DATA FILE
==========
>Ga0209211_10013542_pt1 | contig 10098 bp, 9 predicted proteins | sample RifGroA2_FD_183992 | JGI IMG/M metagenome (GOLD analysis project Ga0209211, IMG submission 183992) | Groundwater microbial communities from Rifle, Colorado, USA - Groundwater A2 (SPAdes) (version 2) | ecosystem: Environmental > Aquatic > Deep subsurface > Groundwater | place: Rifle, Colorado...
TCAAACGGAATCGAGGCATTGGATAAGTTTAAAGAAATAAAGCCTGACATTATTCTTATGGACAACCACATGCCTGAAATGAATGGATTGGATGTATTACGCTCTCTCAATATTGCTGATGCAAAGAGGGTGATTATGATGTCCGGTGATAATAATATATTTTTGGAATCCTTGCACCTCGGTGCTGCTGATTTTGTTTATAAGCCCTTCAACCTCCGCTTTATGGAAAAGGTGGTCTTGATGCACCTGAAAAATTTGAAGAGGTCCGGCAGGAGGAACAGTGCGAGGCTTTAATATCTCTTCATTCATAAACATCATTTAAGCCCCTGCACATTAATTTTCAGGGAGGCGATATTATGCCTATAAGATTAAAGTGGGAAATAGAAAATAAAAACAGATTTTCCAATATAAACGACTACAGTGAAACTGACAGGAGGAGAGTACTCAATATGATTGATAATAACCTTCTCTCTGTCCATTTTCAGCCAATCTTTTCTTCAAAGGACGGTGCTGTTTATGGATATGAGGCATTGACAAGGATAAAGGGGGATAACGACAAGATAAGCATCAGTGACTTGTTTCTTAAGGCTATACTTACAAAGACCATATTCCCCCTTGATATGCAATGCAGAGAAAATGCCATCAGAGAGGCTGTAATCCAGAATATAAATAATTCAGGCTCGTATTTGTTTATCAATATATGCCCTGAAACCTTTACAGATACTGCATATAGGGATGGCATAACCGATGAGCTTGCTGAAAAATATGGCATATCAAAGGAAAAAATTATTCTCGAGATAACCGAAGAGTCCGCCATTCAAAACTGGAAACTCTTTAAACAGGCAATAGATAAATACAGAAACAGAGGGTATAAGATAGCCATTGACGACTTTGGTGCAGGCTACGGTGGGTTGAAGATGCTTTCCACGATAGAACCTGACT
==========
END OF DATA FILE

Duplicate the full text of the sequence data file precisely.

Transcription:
>Ga0209211_10013542_pt1 | contig 10098 bp, 9 predicted proteins | sample RifGroA2_FD_183992 | JGI IMG/M metagenome (GOLD analysis project Ga0209211, IMG submission 183992) | Groundwater microbial communities from Rifle, Colorado, USA - Groundwater A2 (SPAdes) (version 2) | ecosystem: Environmental > Aquatic > Deep subsurface > Groundwater | place: Rifle, Colorado...
TCAAACGGAATCGAGGCATTGGATAAGTTTAAAGAAATAAAGCCTGACATTATTCTTATGGACAACCACATGCCTGAAATGAATGGATTGGATGTATTACGCTCTCTCAATATTGCTGATGCAAAGAGGGTGATTATGATGTCCGGTGATAATAATATATTTTTGGAATCCTTGCACCTCGGTGCTGCTGATTTTGTTTATAAGCCCTTCAACCTCCGCTTTATGGAAAAGGTGGTCTTGATGCACCTGAAAAATTTGAAGAGGTCCGGCAGGAGGAACAGTGCGAGGCTTTAATATCTCTTCATTCATAAACATCATTTAAGCCCCTGCACATTAATTTTCAGGGAGGCGATATTATGCCTATAAGATTAAAGTGGGAAATAGAAAATAAAAACAGATTTTCCAATATAAACGACTACAGTGAAACTGACAGGAGGAGAGTACTCAATATGATTGATAATAACCTTCTCTCTGTCCATTTTCAGCCAATCTTTTCTTCAAAGGACGGTGCTGTTTATGGATATGAGGCATTGACAAGGATAAAGGGGGATAACGACAAGATAAGCATCAGTGACTTGTTTCTTAAGGCTATACTTACAAAGACCATATTCCCCCTTGATATGCAATGCAGAGAAAATGCCATCAGAGAGGCTGTAATCCAGAATATAAATAATTCAGGCTCGTATTTGTTTATCAATATATGCCCTGAAACCTTTACAGATACTGCATATAGGGATGGCATAACCGATGAGCTTGCTGAAAAATATGGCATATCAAAGGAAAAAATTATTCTCGAGATAACCGAAGAGTCCGCCATTCAAAACTGGAAACTCTTTAAACAGGCAATAGATAAATACAGAAACAGAGGGTATAAGATAGCCATTGACGACTTTGGTGCAGGCTACGGTGGGTTGAAGATGCTTTCCACGATAGAACCTGACT